Soaking in the glories of a four euro per night dorm with me was a young woman from China. A university student, she’d left during her school’s holiday on her first trip out of the country. She’d told no-one and had no intention to do so after her return. Not even her family. During her final day living a real-life daydream, she and I went to lunch at a traditional Thai shop. The waitress brought out our bowls and my friend picked up two sets of chopsticks. Handing me one, she broke the other in half, separating the sticks. Instinctively, she bent over her bowl and started shoveling.
I held on to both chopsticks comfortably, proud that I knew how to balance the two pieces between three fingers. I began twisting them to pick up the noodles, just as I’d done in Italy with a fork and spaghetti. I’d successfully gathered a news of noodles on the chopsticks and lifted them up toward my mouth. Inches away from their goal, the noodles released and unraveled at a speed too great to stop. Try two. I did the same, this time using a small metal spoon to facilitate. I lifted chopsticks and spoon simultaneously upward and slid the noodles toward anxious tastebuds.
I glanced up at her, proud of my accomplishment. She took no notice and instead was bent over her own bowl, shoveling the noodles into her mouth. A sort of “shovel, swallow, chew” pattern had developed. Had this been a Parisian cafe, onlookers would have undoubtedly turned away at the sloppy site. Instead, I watched with awe and learned from a professional. I wasn’t in Europe anymore and without sounding like I’m stereotyping : When in Asia, do as the Asians do. With that, I bent over my bowl, squeezed, shoveled, and slurped, paying no mind to others around us. After a fraction of the time it would have taken me to eat ‘properly’, my stomach was full and my bowl, empty.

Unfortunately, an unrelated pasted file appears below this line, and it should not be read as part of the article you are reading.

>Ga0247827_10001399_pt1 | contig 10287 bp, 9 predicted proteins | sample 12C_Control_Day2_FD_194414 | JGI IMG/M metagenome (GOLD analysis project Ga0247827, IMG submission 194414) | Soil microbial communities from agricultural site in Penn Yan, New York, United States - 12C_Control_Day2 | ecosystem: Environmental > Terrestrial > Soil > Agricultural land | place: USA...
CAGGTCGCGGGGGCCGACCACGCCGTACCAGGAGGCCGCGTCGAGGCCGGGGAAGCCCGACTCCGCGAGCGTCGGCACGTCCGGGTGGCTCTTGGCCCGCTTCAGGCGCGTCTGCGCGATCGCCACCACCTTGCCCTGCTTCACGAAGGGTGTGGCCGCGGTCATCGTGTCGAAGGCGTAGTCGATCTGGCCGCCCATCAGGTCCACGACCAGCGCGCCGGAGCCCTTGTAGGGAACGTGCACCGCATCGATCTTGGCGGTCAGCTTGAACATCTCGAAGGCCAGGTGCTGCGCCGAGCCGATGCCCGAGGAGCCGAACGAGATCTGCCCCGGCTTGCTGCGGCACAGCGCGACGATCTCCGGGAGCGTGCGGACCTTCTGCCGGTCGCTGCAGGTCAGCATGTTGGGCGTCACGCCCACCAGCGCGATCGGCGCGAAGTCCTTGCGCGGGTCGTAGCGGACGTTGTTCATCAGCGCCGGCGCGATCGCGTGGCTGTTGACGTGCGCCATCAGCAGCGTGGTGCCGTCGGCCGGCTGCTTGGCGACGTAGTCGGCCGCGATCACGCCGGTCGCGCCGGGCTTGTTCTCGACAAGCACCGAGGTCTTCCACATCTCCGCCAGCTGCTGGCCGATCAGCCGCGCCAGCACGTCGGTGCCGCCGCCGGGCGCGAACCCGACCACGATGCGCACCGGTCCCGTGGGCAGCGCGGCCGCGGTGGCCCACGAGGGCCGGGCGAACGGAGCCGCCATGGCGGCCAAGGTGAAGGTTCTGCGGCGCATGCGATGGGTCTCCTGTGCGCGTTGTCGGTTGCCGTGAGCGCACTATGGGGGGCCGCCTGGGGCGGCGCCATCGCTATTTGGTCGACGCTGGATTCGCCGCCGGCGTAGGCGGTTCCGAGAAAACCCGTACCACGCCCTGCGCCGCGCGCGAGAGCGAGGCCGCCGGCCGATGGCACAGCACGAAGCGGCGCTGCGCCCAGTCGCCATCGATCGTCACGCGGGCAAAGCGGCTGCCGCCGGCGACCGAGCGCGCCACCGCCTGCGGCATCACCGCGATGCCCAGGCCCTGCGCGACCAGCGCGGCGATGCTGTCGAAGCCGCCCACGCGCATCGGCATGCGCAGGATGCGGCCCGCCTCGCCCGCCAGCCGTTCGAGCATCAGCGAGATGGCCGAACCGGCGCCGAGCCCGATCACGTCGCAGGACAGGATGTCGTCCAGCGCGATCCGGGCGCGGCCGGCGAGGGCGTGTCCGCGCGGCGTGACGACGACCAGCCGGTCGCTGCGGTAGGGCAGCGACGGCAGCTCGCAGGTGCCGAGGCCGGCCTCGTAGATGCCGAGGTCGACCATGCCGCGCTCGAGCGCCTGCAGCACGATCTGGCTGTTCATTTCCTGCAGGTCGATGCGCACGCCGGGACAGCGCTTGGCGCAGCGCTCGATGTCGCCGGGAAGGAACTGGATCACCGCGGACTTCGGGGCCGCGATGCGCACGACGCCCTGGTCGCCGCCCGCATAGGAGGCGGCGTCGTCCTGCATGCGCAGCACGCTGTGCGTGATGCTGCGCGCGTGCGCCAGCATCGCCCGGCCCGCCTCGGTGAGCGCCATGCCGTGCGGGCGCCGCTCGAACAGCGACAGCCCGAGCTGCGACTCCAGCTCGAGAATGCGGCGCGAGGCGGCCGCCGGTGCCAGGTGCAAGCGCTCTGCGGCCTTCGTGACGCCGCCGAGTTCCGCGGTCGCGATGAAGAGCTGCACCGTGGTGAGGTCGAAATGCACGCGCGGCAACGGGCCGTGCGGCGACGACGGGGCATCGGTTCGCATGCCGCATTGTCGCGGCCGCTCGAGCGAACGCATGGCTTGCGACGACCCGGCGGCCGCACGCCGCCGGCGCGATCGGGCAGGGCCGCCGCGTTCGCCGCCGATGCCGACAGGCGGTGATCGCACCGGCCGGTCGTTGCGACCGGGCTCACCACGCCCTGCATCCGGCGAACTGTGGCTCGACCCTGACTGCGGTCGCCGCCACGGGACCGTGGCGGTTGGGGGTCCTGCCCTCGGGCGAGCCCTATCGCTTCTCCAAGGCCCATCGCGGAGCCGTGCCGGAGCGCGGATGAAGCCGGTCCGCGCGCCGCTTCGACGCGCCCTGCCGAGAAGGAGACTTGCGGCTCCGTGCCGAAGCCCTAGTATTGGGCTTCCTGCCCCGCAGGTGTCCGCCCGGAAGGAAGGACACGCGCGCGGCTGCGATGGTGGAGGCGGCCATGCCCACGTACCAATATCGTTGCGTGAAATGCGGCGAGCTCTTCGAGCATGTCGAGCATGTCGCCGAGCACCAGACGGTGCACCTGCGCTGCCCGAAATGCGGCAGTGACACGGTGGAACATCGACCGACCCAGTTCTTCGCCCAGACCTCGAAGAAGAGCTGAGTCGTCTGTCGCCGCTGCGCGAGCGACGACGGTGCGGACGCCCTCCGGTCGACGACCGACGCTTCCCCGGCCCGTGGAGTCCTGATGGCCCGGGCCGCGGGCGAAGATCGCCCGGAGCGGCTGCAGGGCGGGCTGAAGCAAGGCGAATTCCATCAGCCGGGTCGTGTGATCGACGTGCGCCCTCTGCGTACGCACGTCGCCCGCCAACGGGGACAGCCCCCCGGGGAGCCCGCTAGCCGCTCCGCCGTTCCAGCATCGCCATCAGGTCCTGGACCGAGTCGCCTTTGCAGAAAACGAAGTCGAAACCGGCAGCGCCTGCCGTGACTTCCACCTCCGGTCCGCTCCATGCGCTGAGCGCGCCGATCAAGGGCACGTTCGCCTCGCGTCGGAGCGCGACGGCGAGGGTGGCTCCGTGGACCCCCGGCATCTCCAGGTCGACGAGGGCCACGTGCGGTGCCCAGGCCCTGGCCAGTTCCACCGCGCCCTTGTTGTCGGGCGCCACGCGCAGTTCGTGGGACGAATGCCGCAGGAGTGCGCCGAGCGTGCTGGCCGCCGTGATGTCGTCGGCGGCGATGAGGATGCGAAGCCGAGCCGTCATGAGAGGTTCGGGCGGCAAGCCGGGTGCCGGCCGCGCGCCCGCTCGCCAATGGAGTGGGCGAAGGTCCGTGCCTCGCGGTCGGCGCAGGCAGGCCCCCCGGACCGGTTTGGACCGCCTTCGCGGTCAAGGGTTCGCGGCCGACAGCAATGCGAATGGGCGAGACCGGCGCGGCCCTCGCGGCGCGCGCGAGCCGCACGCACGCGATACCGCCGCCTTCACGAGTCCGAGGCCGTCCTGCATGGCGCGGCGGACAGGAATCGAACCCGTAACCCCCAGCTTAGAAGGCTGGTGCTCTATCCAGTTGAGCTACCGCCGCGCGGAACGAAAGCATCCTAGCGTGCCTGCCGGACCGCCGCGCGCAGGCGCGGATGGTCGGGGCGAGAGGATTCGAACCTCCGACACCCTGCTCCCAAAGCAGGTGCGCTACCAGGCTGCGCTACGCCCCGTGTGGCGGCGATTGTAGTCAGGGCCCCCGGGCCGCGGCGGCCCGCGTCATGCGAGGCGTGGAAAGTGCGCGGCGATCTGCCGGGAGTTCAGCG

One Small Step for Miss Maps
Before traveling throughout Europe, I’d traveled Nepal and India and lived in the Middle East. Still, as is true no matter when and where a new region is discovered, there were plenty of adjustments to be made. Five days in Bangkok was enough time to introduce me to the ways of Southeast Asia. I’d hopped in and gotten both feet wet. But I had yet to turn corners, encounter slides, hills, twists, or turns.
Five days in Bangkok were only the opening scene to the next act of this majestic adventure.